On July 4, 1776, delegates of the Continental Congress adopted the Declaration of Independence; a document that announced the fledgling 13 colonies would gain freedom from rule under Great Britain -- a landmark decision during the early years of the Revolutionary War.
Today, we typically celebrate the birth of American independence with barbecues, fireworks, and parades. But another way to celebrate is to become immersed in the rich history of Connecticut and the early days of what has since become the United State of America.
The Burning of Fairfield (including Westport, Weston, Easton, and Black Rock)
Back when Fairfield included two-thirds of Westport, Weston, Easton, and Bridgeport's Black Rock section, the area played a significant role in the Revolutionary War. That role is commemorated every year by Fairfield with a walking tour of an event known as the Burning of Fairfield.
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detailed how Fairfielders helped the cause for independence. Troops were sent from Fairfield to fight in Lexington, Mass. in 1775 and to New York to fight in 1776.
On July 7, 1779, British Major General William Tryon and 800 troops landed at Black Rock Harbor and by that evening had taken Fairfield's Town Green. Seventeen hundred more British troops joined Tryon later that evening and, by 8 a.m. on July 8, had burned 97 homes, 64 barns, two meetinghouses, a church, and the county jail.
Fairfield and the 'Second War of Independence'
This year -- the bicentennial of the War of 1812 -- Fairfield will focus its July 4th festivities on its role in that war, according to a report in the Fairfield Citizen.
The War of 1812 -- sometimes known as the "second war of independence" -- began a mere 29 years after the Revolutionary War was concluded.
Members of the Daughters of the American Revolution will participate in the town's festivities, which begin at 10 a.m. Wednesday on the Town Hall Green. According to the report in the Citizen, DAR member and president of Connecticut Society, U.S. Daughters of 1812 Betty Oderwald will discuss Fairfield's role in the war.
, a building erected by Fairfield farmers in 1814 to store ammunition to support the cause against the British.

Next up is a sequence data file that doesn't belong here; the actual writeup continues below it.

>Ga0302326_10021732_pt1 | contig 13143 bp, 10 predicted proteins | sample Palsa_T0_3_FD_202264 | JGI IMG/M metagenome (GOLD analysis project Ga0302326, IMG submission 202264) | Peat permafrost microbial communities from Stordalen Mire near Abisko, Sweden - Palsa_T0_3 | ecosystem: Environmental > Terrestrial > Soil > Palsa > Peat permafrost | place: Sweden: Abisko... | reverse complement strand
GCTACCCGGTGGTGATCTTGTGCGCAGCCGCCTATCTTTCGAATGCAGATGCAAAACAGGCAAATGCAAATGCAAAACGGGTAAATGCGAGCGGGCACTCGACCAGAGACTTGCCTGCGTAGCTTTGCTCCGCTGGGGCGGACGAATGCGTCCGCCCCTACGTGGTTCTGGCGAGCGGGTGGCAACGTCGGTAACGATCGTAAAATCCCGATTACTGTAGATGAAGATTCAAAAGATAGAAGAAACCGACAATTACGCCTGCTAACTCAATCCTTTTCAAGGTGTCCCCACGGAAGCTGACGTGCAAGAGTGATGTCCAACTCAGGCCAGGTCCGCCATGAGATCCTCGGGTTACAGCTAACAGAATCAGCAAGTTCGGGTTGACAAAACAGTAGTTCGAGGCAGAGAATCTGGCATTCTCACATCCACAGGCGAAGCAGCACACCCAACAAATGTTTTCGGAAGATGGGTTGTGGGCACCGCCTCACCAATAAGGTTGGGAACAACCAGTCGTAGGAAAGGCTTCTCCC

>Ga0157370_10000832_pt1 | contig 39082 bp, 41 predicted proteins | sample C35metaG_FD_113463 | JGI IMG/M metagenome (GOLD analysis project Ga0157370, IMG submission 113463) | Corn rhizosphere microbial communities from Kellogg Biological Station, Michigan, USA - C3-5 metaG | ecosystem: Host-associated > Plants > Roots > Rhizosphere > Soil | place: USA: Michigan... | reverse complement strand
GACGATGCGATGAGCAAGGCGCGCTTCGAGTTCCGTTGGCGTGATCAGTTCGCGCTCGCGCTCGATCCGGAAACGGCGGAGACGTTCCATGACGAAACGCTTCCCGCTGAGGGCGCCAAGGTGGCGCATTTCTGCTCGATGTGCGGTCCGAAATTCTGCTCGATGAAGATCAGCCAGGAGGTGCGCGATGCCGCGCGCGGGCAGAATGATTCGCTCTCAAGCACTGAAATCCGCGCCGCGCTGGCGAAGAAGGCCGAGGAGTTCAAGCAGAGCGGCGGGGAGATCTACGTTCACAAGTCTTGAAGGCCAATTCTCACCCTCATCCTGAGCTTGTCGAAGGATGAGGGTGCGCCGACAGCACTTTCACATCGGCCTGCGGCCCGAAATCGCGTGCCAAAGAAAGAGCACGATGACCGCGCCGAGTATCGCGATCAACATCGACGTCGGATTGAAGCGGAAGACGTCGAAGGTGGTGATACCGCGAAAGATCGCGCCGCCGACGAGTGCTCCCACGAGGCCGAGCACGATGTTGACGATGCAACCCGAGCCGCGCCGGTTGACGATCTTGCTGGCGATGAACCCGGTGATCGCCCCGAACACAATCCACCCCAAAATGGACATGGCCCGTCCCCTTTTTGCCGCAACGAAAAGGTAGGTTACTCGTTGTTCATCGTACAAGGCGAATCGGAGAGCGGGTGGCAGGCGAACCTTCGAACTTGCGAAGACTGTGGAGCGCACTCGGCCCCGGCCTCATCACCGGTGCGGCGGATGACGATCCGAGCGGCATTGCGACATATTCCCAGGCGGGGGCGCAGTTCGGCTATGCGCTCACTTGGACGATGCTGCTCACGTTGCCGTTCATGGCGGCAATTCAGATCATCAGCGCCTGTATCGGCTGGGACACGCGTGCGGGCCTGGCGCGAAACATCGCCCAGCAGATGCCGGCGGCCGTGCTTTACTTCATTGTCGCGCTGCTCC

Continental Army at Putnam Park
Camp Reading, now known as Putnam Park in Bethel, .
The troops, under the direction of Gen. Israel Putnam, were encamped on the northern border of Redding throughout that harsh winter. Battle-weary and ill-supplied, the troops were doing so poorly that Gen. George Washington himself felt it was his responsibility to right the situation.
The commander of the Continental Army personally urged that the Connecticut troops be furnished with shirts, stockings, and shoes.
The Battle of Ridgefield
Near the start of the Revolutionary War, Ridgefield's Keeler's Tavern served as a hub for Patriots to discuss the moves of the British Army.
On April 27, 1777, talk among neighbors became reality when British Major General Tryon with 1,500 troops, a cavalry group, 300 loyal colonials, and a six-piece artillery unit attempted to keep Patriots at bay
Patriot General David Wooster and 700 soldiers camped in Bethel forced Tryon to head south toward Ridgefield, where troops under the direction of General Benedict Arnold and General Gold Selleck Silliman were waiting.
Barricades were erected in Ridgefield as Wooster attacked the British from the rear. Tryon overran the Patriot troops in Ridgefield and burned the town, but not before Arnold displayed legendary heroics -- escaping after taking nine musket balls.
Though the Patriots lost, the battle slowed the British, who never fought in Connecticut again, Angela Liptak, associate director of the Keeler Tavern Museum, .
Washington Stops in Westport
It was known as West Parish during George Washington's time -- a conglomerate of parts of Westport, Fairfield, and Norwalk -- .
After he crossed the Saugatuck River on horseback, Washington met with local minister Rev. Hezekiah Ripley of the West Parish Meetinghouse (now known as Green's Farms Congregational Church). The men enjoyed a walk together talked about rebellion before Washington headed north.
Before leaving, Washington supposedly remarked that the meetinghouse was a "comely little church."
War Veterans Buried in Monroe
Stepney Cemetery, located in Monroe's Stepney Village, .
Thirty-one of the tombstones belong to Civil War veterans, six to men who fought during the War of 1812, and five to soldiers of the Revolutionary War.
The village will mark the 150th anniversary of the Civil War in September with a special ceremony on Stepney Green. The service will include reading the names of all the Civil War veterans.
East Haven Houses Encampment of Gen. Lafayette
On the East Haven Town Green is a memorial dedicated to Continental Army General Marquis de Lafayette, who set up camp in East Haven with 2,800 troops during a trek to Rhode Island in July 1778.
According to the East Haven Historical Society's website, local minister and Patriot Rev. Nicholas Street offered Lafayette "to enjoy the hospitalities of his home during his stay, which he very willingly accepted."